Prof. (Dr) R.D. Gupta
Vegetables appear to have been cultivated in Jammu and Kashmir since time immemorial. This stands mentioned in historical treatise like the Nilmata Puran (6th or 7th Century AD) and Ksemendras Narmamala (11th or 12th Century AD). Widespread cultivation of vegetables in Kashmir region mostly consisted of Utpalasaka, Sanda (Lettuce), and Kaccha guccha (modern Kaodan). The mentions of vegetable cultivation, irrigation and manuring have also been made in Rajatarangini written by Sri Kalahana. The vegetables such as Kachidani and Upal (Hak) used to grow for serving as food of poor classes during ancient times.
The floating gardens were also quite common on city lakes, especially on the Dal lake in the past. They used to produce an abundant crop of cucumber and melon as has been stated in Gazetteer of Kashmir Ladakh published in, 1880.The watermelons and a number of vegetables were also cultivated on floating gardens during the period of Mughal. The watermelons of Kashmir were so popular that Mughal emperors had taken them to Agra for their table use (History of Kashmir by Bamzai, 1962). In the book entitled, Geography of Jammu and Kashmir (Anand Kaul) updated by P.M.K.Bamzai, there is mention beautiful lakes in the valley which yielded plentiful fish, waternuts, lotus roots (Nadru) etc and on which were floating gardens. Floating gardens produced a number of vegetables like cucumber, pumpkins as well as melons and water melons. There is also a mention about the manner by which the floating gardens on the Dal lake were formed. Not only this, whole huge floating gardens dragged away! Vegetable and fruits threon stolen! The empty gardens left on a vast expanse of water! Such stories have been heard over hundred of years.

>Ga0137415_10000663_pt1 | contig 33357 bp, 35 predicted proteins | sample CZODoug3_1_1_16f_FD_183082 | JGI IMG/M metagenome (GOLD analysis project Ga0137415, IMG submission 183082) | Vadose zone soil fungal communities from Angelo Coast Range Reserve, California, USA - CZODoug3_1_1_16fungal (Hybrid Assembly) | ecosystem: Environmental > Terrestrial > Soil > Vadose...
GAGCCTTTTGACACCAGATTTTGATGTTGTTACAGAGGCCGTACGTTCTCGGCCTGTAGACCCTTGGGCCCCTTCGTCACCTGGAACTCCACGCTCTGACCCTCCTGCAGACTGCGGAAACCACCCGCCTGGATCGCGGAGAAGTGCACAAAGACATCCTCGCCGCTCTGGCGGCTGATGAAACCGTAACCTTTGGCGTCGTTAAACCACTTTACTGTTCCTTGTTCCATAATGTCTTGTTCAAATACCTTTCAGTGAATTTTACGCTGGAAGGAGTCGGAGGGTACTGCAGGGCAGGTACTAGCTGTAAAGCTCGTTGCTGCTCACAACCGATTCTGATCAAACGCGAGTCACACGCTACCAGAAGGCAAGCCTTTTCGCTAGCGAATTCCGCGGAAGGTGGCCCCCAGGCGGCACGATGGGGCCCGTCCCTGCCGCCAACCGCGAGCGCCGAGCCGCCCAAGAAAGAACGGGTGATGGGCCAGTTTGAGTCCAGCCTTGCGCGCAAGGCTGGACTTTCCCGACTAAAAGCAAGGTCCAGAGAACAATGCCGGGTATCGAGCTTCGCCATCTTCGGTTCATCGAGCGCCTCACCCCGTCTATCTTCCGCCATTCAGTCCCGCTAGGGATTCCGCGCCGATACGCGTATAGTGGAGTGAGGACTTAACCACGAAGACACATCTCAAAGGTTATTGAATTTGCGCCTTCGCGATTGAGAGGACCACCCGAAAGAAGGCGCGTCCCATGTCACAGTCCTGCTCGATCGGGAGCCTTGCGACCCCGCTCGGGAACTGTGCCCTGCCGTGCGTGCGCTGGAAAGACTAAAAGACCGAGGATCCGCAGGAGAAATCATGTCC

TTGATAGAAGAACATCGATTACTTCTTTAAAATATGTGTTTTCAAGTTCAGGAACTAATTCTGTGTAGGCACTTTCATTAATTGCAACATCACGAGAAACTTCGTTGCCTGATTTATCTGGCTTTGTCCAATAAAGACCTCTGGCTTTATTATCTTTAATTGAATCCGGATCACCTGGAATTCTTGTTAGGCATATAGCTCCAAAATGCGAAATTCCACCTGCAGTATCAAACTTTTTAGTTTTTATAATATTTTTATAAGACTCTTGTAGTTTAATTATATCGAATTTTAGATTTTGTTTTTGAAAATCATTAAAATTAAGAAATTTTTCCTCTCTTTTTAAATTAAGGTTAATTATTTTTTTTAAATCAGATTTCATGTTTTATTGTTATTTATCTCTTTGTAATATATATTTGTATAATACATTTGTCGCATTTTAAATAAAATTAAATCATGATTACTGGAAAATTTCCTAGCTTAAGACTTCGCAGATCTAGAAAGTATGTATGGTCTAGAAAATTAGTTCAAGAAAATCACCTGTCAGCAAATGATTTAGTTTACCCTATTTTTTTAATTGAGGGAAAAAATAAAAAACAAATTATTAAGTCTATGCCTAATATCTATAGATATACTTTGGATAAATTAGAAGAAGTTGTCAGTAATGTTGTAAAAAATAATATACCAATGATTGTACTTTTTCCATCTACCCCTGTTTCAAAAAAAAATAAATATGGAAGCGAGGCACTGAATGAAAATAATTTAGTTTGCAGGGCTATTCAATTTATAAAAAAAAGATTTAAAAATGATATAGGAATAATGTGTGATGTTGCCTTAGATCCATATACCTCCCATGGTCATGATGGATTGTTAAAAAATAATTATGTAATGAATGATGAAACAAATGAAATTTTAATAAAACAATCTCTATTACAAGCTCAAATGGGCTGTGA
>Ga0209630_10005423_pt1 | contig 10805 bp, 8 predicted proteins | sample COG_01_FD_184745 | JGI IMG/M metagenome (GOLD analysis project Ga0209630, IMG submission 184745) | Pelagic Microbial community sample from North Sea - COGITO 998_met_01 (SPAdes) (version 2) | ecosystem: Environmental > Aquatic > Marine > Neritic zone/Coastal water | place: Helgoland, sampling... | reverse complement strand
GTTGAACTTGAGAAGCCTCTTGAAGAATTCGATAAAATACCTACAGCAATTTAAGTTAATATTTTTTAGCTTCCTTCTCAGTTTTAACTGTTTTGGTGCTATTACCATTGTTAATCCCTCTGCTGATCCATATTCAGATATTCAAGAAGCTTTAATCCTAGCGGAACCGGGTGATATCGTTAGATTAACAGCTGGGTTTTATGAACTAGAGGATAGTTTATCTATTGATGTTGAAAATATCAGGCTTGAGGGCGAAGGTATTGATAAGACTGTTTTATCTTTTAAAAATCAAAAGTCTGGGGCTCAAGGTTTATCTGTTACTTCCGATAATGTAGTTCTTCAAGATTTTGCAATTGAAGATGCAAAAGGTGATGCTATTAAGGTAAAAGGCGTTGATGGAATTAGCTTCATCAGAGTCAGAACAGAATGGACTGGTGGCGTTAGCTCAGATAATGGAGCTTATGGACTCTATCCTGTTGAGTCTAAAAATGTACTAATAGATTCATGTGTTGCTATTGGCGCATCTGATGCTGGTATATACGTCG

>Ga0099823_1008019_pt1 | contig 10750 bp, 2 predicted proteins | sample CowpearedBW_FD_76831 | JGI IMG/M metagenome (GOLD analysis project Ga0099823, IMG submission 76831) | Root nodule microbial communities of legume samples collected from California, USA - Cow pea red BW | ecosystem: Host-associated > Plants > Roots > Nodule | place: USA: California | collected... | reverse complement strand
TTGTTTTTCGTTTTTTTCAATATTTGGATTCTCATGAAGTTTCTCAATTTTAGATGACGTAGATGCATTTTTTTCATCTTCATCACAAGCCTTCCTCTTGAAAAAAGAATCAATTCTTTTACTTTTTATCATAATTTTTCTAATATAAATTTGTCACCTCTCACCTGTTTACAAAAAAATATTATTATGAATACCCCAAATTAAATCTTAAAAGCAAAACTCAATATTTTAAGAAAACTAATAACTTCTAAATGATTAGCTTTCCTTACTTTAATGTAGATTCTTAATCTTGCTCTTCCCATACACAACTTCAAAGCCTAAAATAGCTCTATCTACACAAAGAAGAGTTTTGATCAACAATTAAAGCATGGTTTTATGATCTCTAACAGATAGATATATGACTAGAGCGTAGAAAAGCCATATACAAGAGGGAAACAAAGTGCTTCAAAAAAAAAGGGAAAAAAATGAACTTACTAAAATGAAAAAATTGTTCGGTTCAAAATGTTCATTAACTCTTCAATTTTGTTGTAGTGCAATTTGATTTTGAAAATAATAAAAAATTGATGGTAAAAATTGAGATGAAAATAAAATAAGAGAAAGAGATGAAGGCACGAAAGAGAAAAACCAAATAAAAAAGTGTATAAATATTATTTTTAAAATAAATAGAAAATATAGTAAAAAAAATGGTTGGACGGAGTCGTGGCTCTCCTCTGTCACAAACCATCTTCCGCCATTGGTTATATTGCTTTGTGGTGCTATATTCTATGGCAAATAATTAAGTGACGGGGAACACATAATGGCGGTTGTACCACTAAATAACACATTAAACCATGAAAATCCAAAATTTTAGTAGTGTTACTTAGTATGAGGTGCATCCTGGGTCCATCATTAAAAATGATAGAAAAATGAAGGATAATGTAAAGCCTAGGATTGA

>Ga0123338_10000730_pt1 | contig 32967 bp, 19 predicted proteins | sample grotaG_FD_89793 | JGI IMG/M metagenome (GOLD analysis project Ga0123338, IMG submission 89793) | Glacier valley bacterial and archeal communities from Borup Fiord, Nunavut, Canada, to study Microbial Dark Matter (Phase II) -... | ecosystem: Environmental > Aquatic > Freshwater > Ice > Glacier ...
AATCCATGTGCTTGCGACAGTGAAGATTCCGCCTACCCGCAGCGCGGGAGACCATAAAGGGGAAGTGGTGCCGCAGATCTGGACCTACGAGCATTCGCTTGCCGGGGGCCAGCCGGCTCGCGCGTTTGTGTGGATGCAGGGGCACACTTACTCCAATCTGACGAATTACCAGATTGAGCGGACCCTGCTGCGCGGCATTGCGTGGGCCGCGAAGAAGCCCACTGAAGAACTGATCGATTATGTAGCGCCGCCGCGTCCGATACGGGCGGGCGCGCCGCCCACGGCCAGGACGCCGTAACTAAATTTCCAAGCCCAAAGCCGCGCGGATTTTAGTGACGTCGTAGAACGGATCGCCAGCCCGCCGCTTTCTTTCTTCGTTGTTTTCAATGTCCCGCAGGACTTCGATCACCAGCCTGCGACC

Some officers of the British rule posted in Srinagar quite often received complaints regarding stolen floating gardens. Perplexed and inquisitive they had to visit personally to the world famous Dal lake. In a book, “A History of Kashmir” by Bamzai first published in 1962 (Gupta, 2003), there is written that cultivation of vegetables on floating gardens was extensively carried out during the Sikh regime (1819-1846). Sir W.R. Lawrence in his book, “The valley of Kashmir published in the year 1995, also describes about the floating gardens as well as lilies of various colours, the leaves forming which rest lightly and gracefully on the water, and queen of all these species, magnificent lotus with its large leaf and tall quivering stem, drooping under the weight of the exquisite and noble tulip shaped pink and white flower in the midist of floating garden.” There is also mentioned about the manner by which the floating gardens were formed.
Formation of Floating Gardens
Islands or floating gardens on the Dal lake in Kashmir, are formed from the weeds, after collecting them from the lake itself. Such weeds mostly consist of Typha augustata and Phragmites communis which are in Kashmiri language known as Pech and Nargasa, respectively. Some other hydrophytes like Trapa spp (Gair, Singhara in Urdu) and the almost extinct Eurale ferox, are also occasionally used to form floating gardens.
The boatmen after collecting the weeds, press the roots of one against those of the next, then of next against those of the two and so on.The weeds with their muddy and sticky roots get so coalesced that these can hardly be separated. The boatmen then prune the tall culms and, thus, they themselves make mats. These mats float in the lake water which eventually constitute floating gardens. The boatmen may double the thickness of their floating gardens by stowing over them a second layer of weeds after pruning away their culms in the same year. They may similarly have a third layer over the second onwards, because the garden tends to lose its thickness by the constant play of water underneath, repeat such layering after two or three years.